Ghost Protocol

9 of the craziest stunts in film history

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Mission Impossible: Rogue Nation has taken the box office by storm, taking well over $300m worldwide. One of the main reasons for its massive success is undoubtedly Tom Cruise and his willingness to take part in increasingly insane stunts.

Cruise, who turned 53 this year, is famous for doing his own stunts and he takes it to the next level in Rogue Nation by clinging to the side of plane during take-off (yes, it’s actually him) and jumping 120 ft into a pool of water before holding his breath underwater for 6 minutes (again, he actually did this).

In honour of Tom Cruise and his dedication to nearly killing himself for our entertainment, here are some of the craziest stunts in film history!


Mission: Impossible – Ghost Protocol – Climbing The Burj Khalifa

Before clinging to the side of a plane and holding his breath for an inhuman amount of time, Cruise’s greatest stunt involved scaling the side of the world’s tallest building with just a safety rope for company. He made it to the top too.

To prepare for the climb, Ghost Protocol’s crew built a small scale replica of Dubai’s Burj Khalifa so Cruise could practice. After 200 hours, he was ready and risked death tackling the real thing. To make matters worse, Cruise also had a custom-made wind machine blowing in his face the whole time.

Unsurprisingly, Ghost Protocol’s insurance company were reluctant to cover the world’s biggest movie star possibly falling off the world’s tallest building – so Cruise fired them and found a company that would.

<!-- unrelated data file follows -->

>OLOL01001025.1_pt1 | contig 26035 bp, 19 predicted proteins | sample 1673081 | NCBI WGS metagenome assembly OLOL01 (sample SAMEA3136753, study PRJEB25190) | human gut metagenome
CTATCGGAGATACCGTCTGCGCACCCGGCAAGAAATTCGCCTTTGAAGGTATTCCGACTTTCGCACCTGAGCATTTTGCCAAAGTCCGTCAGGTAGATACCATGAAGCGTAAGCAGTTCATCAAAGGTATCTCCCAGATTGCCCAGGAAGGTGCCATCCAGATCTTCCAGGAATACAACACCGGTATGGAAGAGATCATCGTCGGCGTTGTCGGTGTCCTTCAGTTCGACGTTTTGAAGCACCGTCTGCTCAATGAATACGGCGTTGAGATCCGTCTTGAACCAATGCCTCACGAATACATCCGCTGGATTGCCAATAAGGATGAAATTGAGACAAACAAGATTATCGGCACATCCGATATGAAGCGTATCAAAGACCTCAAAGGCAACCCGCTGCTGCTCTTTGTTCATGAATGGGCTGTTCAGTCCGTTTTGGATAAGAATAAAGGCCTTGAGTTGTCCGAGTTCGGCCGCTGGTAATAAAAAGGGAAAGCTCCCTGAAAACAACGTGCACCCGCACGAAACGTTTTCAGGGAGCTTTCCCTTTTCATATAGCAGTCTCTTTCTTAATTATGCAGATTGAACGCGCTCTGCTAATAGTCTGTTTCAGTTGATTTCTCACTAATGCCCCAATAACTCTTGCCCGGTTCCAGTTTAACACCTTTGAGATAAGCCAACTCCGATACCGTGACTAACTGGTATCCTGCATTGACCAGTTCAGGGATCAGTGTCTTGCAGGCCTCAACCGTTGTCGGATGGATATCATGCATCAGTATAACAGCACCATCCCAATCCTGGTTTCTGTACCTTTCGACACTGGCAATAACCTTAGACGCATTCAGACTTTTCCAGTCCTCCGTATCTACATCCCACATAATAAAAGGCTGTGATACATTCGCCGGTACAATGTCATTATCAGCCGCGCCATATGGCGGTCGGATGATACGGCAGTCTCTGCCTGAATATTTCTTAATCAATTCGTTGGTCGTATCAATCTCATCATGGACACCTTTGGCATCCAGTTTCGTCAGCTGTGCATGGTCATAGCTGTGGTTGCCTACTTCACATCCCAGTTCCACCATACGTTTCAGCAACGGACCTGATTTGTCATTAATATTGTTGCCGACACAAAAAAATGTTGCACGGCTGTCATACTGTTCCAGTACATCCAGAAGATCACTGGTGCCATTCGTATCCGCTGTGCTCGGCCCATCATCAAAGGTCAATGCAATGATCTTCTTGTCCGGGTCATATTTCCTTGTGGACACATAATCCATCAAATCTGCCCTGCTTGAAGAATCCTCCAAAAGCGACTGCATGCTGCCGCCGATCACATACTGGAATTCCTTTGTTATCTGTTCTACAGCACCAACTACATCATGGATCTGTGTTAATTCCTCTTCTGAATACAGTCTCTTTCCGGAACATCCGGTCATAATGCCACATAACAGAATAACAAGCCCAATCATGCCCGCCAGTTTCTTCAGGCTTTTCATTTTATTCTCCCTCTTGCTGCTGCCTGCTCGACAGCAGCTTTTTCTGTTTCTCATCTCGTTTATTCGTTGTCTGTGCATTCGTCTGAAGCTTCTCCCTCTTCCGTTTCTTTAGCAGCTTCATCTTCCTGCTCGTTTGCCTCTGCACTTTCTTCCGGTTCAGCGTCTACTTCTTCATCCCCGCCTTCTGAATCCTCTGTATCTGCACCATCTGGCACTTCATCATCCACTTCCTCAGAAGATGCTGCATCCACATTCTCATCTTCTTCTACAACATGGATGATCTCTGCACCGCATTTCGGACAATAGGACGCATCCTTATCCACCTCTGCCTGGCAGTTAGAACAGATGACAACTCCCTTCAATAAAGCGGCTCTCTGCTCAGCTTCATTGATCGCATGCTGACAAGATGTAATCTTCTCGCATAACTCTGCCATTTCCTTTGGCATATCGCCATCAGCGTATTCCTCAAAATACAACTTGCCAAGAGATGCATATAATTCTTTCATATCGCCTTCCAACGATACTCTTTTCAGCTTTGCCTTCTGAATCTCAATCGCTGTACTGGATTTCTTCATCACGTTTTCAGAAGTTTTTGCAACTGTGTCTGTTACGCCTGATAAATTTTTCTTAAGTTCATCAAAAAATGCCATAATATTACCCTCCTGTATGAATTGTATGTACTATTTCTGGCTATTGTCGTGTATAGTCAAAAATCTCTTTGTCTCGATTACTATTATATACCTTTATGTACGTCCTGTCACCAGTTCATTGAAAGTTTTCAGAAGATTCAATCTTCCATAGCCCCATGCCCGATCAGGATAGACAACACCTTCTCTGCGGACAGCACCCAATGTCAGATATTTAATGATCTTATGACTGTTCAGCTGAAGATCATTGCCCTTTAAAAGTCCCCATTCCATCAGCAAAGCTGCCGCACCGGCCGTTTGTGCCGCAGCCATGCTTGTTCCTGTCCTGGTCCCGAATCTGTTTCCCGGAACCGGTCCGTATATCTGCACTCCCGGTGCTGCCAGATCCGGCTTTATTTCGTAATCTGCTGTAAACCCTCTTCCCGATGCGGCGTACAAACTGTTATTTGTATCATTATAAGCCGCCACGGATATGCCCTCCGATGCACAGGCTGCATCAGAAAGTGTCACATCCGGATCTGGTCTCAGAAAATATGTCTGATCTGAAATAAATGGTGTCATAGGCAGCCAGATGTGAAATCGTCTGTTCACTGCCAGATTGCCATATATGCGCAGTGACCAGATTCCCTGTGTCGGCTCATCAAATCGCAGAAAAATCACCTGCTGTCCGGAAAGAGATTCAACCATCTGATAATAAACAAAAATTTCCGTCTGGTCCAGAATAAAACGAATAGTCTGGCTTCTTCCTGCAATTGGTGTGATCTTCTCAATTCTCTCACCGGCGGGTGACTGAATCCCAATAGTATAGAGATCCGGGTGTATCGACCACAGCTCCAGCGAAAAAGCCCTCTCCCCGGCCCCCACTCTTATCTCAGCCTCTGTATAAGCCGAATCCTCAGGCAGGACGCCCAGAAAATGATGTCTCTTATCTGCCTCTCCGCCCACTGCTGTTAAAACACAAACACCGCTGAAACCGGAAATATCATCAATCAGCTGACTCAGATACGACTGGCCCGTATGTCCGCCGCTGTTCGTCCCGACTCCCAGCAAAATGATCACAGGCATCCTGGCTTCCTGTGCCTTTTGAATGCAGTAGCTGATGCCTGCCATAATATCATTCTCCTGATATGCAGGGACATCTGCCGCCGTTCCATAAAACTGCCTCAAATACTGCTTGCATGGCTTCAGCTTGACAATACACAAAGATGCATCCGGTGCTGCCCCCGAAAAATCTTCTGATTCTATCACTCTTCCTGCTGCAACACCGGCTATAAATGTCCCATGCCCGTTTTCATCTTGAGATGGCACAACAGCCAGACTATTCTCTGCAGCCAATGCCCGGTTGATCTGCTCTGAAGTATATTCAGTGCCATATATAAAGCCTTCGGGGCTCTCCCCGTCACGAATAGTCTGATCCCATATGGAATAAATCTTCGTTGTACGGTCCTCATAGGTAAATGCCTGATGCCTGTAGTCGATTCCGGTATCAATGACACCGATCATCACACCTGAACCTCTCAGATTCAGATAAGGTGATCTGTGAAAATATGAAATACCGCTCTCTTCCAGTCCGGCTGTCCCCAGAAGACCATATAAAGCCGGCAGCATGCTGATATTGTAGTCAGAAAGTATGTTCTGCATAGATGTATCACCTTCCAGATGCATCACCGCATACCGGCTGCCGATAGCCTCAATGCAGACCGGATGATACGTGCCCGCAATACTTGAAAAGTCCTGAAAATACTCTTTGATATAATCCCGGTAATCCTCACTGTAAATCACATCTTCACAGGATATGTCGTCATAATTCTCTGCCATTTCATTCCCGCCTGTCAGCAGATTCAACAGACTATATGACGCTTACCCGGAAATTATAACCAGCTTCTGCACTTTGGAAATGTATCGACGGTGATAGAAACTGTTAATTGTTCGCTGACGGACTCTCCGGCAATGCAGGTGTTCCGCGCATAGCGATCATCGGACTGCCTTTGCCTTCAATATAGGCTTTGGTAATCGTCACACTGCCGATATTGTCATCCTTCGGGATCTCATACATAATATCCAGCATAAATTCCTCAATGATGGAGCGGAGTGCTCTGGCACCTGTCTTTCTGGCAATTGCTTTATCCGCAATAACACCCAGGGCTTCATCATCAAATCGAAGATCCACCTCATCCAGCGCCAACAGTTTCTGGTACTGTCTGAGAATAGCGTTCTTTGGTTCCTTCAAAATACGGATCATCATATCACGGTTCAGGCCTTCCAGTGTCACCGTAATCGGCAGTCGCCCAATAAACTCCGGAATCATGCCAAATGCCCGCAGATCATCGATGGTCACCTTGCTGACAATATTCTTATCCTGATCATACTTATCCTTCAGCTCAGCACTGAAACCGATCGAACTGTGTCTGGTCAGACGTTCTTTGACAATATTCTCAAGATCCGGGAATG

The Dark Knight Rises – Bane’s Escape

How do you follow one of the greatest superhero movies of all time? You come up with a spectacular opening stunt sequence that’s (almost) entirely real, that’s how.

While some CGI was involved, most of Bane’s escape from a CIA jet was performed by 4 stuntmen attached to cables. The stuntmen had to shimmy down the cable from another jet to board the CIA jet then cling on for dear life while the CIA jet (replaced by a glider) disintegrated. And you thought you had a hard day at work!


The Matrix Reloaded – Highway Chase

The Matrix Reloaded’s highway chase sequence is one of the most ambitious stunt sequences ever conceived.

The scene, in which Trinity weaves in and out of traffic on a motorbike while being pursued by agents, was filmed on a prop highway that cost a remarkable $2.5 million to build. The sequence took 3 months to film, during which 300 cars donated by General Motors were destroyed.

To top it all off, stunt woman Debbie Evans was almost killed when a stunt driver applied the brakes on his truck at the wrong time.


Ben Hur – The Chariot Race

The oldest stunt in this post is possibly the most dangerous. Filmed in a chariot arena built especially for the film, the sequence involved 82 horses and over 8,000 extras, and took countless hours of planning and training to prepare. The sequence cost $4 million in total, which is around $33 million today!